I have discussed success once or twice before in my previous blog posts  but this time am going to be more specific. It is about how to maintain success and to see if there is anything helpful towards that from the notions advocated at Progressive Running.

I follow variety of experts on the net: personal trainers, physios, dietitians, and running coaches. I was reading blog post of a running coach a long time ago where he raised a point about “not touching something that is working” and it sounded very right to me at the time however found it debatable later on.

Back in March this year I wrote a post on Heel Striking in which I described an invisible roof resembling our limits, hitting it means injury. It is a roof because we might hit it when we jump high for a greater goal. I still believe in what I said because we do not know at what exact stage our tissues fail at sustaining the pressure. Even by state of the art technology the medical science cannot accurately predict injuries.

Staying with the notion of the invisible roof, the more athletes progress in setting higher goals and picking harder challenges the closer they get to this invisible roof. It sounds reasonable to assume everyone picks a higher challenge once they tick off one. That is mankind’s nature to look for more; however as we pick harder challenges the scale of the necessities to achieve the set goals grows too. Training for a full marathon takes longer distances to run than for half marathon. That means a full distance marathoner is closer to his or her invisible roof than others aiming for shorter distances.

My interpretation of sustainable success is to find a way to push this invisible roof higher. Someone like me choose proper technique that would not overtax any particular body part more than the others. I aim for efficiency at the core techniques to spread the pressure between working parts the best way possible so my running economy would not stop half way through because of a failing part. Others might take different approaches. The debate stays forever on which one is universal, meaning definitely works for everyone.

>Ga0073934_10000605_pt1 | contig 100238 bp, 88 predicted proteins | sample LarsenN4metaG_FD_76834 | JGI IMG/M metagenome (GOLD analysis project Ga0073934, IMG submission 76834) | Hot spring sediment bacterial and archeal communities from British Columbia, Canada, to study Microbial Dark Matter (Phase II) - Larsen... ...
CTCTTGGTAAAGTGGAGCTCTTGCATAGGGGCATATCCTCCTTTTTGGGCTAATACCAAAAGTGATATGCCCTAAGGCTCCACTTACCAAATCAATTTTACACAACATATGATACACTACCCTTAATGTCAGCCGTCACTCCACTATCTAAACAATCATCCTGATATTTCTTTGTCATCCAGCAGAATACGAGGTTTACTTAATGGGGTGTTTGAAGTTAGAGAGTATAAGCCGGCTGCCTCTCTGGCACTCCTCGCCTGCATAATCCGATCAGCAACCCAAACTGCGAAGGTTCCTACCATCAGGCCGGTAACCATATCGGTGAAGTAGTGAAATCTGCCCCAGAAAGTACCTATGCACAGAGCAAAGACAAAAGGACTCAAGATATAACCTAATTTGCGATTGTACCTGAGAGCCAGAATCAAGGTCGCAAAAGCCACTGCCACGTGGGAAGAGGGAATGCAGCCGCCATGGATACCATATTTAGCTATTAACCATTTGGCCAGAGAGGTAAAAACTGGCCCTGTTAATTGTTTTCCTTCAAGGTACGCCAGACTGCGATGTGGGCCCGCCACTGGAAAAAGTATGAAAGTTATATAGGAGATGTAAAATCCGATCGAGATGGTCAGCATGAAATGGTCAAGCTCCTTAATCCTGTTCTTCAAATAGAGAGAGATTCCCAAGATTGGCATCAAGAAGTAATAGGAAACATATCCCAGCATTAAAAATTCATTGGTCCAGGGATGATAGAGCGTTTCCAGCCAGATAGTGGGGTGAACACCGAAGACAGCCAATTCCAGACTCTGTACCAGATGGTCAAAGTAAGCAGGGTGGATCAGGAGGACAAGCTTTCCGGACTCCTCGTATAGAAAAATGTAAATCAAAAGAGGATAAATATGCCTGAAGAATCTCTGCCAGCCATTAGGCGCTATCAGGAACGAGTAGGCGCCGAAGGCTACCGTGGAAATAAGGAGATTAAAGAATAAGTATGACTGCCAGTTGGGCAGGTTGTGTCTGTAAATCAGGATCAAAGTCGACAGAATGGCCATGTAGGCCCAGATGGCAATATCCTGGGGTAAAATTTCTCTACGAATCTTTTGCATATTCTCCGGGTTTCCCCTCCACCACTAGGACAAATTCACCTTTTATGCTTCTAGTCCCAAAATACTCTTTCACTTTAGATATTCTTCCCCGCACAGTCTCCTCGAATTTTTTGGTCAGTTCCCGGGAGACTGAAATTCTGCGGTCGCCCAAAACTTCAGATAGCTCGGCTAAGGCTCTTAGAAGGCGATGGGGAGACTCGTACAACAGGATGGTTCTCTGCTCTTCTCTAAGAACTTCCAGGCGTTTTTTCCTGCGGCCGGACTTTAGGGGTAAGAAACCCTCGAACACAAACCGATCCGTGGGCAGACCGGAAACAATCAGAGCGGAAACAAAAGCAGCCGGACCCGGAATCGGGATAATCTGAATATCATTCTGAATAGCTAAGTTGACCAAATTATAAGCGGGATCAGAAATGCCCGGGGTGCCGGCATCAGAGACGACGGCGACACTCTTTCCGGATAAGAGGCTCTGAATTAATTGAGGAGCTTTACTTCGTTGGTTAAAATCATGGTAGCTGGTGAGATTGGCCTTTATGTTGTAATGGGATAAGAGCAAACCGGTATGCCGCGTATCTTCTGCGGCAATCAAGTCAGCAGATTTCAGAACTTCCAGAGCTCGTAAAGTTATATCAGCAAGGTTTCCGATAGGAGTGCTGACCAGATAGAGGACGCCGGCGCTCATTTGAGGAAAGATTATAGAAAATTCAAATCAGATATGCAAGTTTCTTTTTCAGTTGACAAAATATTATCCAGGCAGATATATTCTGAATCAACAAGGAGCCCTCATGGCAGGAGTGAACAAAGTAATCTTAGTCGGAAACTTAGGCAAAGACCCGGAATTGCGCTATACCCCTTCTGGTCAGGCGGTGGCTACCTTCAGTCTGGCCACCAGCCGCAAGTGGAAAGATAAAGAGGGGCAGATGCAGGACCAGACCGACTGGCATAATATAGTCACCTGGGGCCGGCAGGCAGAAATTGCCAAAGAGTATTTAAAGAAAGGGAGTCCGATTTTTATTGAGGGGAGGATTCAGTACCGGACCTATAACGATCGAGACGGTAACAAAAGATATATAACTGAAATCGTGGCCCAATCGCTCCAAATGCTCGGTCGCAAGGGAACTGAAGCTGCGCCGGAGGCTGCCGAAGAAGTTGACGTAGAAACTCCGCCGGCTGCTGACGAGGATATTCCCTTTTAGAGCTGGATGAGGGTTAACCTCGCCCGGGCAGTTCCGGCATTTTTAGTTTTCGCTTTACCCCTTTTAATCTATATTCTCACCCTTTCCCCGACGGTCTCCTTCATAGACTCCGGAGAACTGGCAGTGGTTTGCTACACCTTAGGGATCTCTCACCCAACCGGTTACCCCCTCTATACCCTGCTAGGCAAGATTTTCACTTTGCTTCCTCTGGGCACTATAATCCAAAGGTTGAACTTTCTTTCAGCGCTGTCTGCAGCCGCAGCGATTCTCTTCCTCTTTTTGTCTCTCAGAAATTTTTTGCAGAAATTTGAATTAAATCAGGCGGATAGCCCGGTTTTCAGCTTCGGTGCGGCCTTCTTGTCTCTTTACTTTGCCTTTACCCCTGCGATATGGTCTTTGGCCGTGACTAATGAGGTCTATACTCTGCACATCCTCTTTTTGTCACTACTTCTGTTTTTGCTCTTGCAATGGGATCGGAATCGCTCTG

Some coaches like Jason Fitzgerald mostly recommend strength training as a means to run efficiently and in a less prone to injury way. In other words they use strength training for sustaining success at running. Surely it is a working solution, I do not deny the benefit of strength training, and this method has worked for them too perhaps but my argument on it is that the followers of the notion might be fighting their own body without knowing it. Trading a bit of health to gain speed is what many runners do at running whereas they do not have to. For instance, as long as a runner’s cadence is below 180 strides per minute, he or she is over-straining knees and/or lower leg. What they gain is an extra propulsive force that results in speed. With the emphasis on strength training the runners build up strong enduring tissues that would tolerate the [extra] damage from the technique. This may work for some but am not sure it does for all. There is an excessive expenditure in such runner’s technique that is not addressed properly; instead a patch is used as fix. It is like someone who drink too much alcohol work extra hours to cover the cost of alcohol. Drinking alcohol is a trade of health for joy, and many are Ok with that but I wonder who would work extra hours to sustain this life-style.